IN THE end, the bold talk of shaking up an underperforming Qantas under the guise of shareholder activism ended with little fanfare but a tidy $18 million profit.
Led by investor Mark Carnegie, the consortium - which features prominent business identities including the former Qantas chief executive and present Tourism Australia boss Geoff Dixon, and the former Qantas chief financial officer Peter Gregg - had hoped for support from large institutional shareholders, such as Mr Carnegie enjoys in two of his other plays, Brickworks and Fairfax Media.
But it is understood the support did not materialise, and last week the group sold off their 1.5 per cent stake, putting to bed their push for an alternative strategy, including a more aggressive expansion into Asia.
The Emirates tie-up with Qantas was also a factor.
But the quiet exit from Qantas has left some in the market scratching their heads, sceptical whether the consortium - which also has ties to the ad man John Singleton and retailer Gerry Harvey - genuinely held hopes of garnering enough support to effect change, or if it simply wanted to generate enough momentum to sell the stake at a profit.
The consortium bought in as Qantas shares flirted with a record low of 97¢ last June. Shares in Qantas closed 1.5¢, or 1 per cent, lower at $1.50 on Wednesday.
Mr Carnegie has positioned his $130 million Companion Fund as a potential agitator for change at underperforming companies.
While he was unable to attract sufficient support when it came to Qantas, he at least demonstrated the potential profitability of his operating model.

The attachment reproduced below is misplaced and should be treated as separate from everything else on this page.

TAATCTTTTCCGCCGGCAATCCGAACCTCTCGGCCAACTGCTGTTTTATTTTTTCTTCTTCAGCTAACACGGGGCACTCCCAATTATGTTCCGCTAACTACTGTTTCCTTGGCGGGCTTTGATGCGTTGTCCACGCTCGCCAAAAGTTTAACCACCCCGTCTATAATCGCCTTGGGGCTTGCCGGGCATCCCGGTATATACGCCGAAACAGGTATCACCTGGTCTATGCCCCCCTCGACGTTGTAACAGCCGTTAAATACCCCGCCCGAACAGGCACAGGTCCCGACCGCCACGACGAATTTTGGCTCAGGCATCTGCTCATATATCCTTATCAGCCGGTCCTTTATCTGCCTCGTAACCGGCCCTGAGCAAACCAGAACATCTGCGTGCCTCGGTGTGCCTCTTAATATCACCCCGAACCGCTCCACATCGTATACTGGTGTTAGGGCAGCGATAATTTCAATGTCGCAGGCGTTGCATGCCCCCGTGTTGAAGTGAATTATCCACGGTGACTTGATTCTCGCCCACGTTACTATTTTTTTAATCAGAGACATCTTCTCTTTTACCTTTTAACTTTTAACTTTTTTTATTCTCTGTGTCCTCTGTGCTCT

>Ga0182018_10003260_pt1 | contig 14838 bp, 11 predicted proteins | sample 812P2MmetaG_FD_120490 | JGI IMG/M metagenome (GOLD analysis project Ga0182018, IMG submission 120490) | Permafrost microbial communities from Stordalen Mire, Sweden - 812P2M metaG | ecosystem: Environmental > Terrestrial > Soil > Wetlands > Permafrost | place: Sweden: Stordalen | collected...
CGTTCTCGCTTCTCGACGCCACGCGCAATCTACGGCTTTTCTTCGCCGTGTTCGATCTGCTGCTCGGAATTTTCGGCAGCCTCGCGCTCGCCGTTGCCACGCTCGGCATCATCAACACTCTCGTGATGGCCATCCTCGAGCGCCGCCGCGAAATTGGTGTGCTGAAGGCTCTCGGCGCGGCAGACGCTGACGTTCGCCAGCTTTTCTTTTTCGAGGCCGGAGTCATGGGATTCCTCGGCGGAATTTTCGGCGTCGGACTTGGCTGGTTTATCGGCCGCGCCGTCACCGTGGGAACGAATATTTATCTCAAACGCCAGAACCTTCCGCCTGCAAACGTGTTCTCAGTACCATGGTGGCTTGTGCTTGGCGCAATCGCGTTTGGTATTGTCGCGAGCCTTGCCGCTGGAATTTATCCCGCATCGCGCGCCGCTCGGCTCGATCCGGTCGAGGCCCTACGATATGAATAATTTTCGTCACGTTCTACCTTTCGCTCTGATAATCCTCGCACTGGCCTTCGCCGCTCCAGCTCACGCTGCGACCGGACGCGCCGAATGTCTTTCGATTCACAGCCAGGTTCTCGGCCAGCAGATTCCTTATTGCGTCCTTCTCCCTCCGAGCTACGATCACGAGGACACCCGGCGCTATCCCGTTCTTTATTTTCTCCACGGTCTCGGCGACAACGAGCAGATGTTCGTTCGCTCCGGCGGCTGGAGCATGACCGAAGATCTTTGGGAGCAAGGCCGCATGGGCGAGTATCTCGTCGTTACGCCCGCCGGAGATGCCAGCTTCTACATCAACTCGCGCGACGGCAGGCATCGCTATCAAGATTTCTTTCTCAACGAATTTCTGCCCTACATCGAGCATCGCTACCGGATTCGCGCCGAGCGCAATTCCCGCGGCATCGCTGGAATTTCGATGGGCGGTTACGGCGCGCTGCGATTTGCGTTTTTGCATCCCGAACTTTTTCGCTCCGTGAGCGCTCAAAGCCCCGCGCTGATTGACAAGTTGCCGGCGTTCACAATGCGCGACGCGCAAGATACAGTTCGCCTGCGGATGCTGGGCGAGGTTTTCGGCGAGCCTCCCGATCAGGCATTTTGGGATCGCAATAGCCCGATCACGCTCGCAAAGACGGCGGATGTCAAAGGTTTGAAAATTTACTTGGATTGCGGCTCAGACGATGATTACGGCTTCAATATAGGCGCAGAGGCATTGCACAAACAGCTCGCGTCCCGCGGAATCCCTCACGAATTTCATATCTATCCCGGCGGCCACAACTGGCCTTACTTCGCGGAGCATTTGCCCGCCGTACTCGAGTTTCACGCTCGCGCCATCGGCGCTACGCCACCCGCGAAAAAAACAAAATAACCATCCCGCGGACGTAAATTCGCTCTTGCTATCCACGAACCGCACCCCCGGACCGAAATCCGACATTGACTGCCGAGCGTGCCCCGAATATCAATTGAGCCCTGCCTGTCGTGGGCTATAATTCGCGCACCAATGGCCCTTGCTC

"Carnegie is definitely keen on building an image of someone who can shake things up and make a change, there's no doubt about that," one institutional Qantas shareholder said.
One of the major shareholders Mr Carnegie and his associates failed to win over was Balanced Equity, whose managing director, Andrew Sisson, famously stared down an $11 billion private equity bid for Qantas back in 2007.
"I don't understand why it got as much publicity as it did," Mr Sisson said. "End of the day, they've gone in, bought some stock and made a bit of money. That's what we're all trying to do, isn't it?"
Mr Carnegie and old mate Singleton have also bought a 0.15 per cent stake in Fairfax Media. Their investment vehicle Gutenberg Investments has formed an alliance with the media group's largest shareholder, Gina Rinehart's Hancock Prospecting.
Mr Carnegie is also pushing for the break-up of the cross-shareholding between the building materials concern Brickworks and the investment house Washington Soul Pattinson.
Mr Carnegie declined to comment when contacted by Fairfax Media for this story.
However, in an interview with Fairfax Media earlier this month, he said too much money was at stake for institutions to stand by and watch underperforming or poorly managed companies squander shareholder wealth.
His mode of operation is straight out of the US playbook for shareholder activism and he says it will be entrenched here within five years.
"Your readers want activism to come to Australia because their super funds will earn a better return from the high returns on capital it will deliver," he said.